It should be noted that this book does not attempt to convince the reader that developing and settling space is important. It is assumed that readers would not have bothered to pick up, let alone crack and read the work, if they didn’t already believe that. The audience of the book is not those who don’t care about space, but rather those who do, or at least think they do (as evidenced by, for example, support of expensive NASA human spaceflight programs). The purpose is not to argue for the worth of such activities per se (that would be the subject of a different book). Rather, it is to expose the inconsistency in thinking that such endeavors are worth the expenditure of vast amounts of our national treasure, yet not also worth the risk of the loss of life.
Regardless of how much we expend to protect human life, when people fly in rockets loaded with tons of explosive propellants, and venture out into hazardous environments—with hard vacuum, high radiation levels, toxic soil, and high-velocity impacts that can easily kill in an instant—we should expect that there will be occasional loss of life, and accept it. On the menu of “out there” is discovery, adventure, awe, expanding life beyond the biosphere in which it evolved, technological advancement, the generation of wealth, and liberty. But on that menu, “safe” is not one of the options. Hence the title of this book, which shouldn’t be taken to mean that safety is not desirable, or that we shouldn’t do our best in our designs and operations to minimize casualties, within reason. Rather, it means that in opening up a new home for humanity, absolute safety is ultimately unavailable.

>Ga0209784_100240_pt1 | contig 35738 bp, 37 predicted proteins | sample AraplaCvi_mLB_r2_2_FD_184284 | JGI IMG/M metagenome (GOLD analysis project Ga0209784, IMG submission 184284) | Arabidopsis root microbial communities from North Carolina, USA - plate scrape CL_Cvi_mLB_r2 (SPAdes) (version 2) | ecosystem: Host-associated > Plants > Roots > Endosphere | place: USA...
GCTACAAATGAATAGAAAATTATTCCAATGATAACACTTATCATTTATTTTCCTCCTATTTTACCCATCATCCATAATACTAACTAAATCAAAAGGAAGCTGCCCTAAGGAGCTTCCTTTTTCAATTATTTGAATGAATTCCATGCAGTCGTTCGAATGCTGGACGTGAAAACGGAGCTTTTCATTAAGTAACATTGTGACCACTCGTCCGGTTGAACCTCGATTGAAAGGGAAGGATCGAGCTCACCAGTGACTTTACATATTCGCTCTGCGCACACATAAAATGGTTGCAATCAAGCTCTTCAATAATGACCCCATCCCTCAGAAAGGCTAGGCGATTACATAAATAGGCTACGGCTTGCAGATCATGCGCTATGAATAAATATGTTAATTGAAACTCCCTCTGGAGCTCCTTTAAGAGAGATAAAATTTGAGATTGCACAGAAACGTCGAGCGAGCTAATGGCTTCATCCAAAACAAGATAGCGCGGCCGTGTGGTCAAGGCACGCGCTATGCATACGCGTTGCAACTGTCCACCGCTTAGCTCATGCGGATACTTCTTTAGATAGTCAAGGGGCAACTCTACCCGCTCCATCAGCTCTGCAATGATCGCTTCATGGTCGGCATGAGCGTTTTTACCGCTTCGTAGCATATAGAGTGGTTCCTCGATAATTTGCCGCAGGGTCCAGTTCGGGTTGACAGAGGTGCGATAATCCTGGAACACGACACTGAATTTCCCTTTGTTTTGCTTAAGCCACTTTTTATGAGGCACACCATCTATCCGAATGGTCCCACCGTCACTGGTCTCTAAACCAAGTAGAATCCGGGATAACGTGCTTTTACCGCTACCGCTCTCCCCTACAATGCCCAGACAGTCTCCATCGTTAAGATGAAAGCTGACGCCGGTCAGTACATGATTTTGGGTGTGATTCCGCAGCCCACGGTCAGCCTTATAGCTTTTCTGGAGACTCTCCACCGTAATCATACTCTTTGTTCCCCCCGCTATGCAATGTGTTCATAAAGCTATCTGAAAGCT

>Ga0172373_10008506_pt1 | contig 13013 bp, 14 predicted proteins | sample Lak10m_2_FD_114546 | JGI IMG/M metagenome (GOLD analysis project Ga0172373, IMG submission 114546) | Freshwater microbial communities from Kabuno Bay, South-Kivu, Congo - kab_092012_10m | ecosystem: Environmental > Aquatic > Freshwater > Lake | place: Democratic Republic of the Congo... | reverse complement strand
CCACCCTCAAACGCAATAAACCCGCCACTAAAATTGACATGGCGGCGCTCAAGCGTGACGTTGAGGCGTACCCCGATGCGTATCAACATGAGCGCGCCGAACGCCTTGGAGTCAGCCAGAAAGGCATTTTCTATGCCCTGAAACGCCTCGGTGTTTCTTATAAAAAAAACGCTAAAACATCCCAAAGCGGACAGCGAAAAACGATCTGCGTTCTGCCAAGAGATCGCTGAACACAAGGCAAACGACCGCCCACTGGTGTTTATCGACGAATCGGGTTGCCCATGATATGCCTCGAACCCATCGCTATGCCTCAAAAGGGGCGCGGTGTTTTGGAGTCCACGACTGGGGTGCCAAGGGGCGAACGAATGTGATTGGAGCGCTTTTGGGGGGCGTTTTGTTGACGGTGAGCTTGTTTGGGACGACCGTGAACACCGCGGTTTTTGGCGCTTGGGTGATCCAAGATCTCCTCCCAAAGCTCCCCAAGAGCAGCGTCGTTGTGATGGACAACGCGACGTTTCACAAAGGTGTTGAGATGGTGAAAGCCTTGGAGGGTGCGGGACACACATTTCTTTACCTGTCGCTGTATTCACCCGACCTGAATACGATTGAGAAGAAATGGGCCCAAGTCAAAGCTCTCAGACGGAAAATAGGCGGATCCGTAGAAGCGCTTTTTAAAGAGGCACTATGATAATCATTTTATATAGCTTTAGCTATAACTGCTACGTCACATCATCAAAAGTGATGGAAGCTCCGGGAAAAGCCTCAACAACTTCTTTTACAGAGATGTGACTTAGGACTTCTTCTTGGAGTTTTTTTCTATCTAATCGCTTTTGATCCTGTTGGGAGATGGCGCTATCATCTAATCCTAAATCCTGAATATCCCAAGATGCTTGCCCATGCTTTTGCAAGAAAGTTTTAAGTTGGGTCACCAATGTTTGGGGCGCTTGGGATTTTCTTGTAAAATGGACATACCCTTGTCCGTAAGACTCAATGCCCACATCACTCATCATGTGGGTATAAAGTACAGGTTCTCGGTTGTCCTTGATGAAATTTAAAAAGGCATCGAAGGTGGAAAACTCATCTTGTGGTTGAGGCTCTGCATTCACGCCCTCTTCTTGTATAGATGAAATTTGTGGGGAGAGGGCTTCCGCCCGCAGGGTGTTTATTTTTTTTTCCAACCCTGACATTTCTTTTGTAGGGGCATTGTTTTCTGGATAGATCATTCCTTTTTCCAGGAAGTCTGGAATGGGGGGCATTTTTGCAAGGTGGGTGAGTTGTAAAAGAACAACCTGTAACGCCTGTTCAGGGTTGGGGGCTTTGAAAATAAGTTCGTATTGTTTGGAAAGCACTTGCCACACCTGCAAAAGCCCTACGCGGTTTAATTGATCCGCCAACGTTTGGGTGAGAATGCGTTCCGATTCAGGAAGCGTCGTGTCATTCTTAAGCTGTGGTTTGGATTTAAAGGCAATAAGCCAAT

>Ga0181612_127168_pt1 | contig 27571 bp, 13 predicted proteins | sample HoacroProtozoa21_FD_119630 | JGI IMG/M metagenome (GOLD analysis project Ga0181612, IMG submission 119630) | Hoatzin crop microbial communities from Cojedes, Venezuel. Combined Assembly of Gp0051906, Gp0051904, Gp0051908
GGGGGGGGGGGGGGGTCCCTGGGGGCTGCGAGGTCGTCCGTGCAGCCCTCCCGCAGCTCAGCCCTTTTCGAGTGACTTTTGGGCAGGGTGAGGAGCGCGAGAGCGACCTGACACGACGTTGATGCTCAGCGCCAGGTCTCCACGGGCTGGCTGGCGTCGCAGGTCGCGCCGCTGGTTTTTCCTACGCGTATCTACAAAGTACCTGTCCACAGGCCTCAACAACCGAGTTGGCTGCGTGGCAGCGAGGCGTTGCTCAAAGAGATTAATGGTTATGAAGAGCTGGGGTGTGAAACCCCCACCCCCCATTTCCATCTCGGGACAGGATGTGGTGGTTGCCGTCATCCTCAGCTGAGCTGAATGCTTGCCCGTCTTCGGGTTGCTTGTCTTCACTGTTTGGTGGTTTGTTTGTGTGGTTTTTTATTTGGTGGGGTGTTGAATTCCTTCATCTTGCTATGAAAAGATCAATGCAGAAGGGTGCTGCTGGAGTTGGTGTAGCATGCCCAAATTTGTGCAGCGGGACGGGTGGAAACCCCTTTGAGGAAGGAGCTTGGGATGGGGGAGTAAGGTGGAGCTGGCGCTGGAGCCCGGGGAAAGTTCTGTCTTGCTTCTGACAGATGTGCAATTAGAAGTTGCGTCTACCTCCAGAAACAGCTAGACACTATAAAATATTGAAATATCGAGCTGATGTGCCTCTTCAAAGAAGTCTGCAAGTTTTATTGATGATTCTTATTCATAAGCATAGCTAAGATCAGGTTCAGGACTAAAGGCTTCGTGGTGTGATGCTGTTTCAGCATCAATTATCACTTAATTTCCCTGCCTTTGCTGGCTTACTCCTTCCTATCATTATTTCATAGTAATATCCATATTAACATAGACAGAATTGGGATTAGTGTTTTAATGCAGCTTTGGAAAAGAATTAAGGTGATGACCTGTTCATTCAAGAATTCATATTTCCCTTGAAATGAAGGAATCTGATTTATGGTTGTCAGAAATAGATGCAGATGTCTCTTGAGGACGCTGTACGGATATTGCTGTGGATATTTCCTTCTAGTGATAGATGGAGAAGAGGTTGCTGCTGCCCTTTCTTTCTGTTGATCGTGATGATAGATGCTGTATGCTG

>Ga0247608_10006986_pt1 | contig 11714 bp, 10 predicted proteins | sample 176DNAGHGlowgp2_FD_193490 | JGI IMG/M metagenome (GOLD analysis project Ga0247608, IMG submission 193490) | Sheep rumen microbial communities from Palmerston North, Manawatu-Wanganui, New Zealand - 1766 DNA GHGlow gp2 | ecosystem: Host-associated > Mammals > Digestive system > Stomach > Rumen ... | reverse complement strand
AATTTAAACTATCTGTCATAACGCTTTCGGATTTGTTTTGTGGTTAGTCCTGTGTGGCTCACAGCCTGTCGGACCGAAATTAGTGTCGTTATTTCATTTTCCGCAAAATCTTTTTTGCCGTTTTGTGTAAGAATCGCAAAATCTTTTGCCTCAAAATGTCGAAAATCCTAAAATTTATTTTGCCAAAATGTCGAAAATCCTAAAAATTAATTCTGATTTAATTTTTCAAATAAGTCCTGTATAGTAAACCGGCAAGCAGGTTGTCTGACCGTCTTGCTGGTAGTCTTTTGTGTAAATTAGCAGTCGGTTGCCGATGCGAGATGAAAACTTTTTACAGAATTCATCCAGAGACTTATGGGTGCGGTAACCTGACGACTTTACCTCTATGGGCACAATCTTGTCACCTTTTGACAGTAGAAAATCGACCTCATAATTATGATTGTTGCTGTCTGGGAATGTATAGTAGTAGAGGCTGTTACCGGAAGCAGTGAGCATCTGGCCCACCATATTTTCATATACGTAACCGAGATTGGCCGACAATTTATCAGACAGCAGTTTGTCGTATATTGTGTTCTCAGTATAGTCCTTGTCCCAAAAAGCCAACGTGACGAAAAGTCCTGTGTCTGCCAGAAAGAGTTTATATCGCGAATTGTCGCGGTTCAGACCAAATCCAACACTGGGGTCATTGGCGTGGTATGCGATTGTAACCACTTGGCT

We live with the risk of injury or death in every other human endeavor, from mountain climbing to skydiving, from driving to flying. But for some reason, space-related activities are held to a different standard. Why is it that we see the death of test pilots as an unfortunate consequence of their job, but not so for astronauts? The intent of this book is to spark the needed national discussion on this topic to bring balance in terms of risk and reward and embolden us to once again move forward on the high frontier.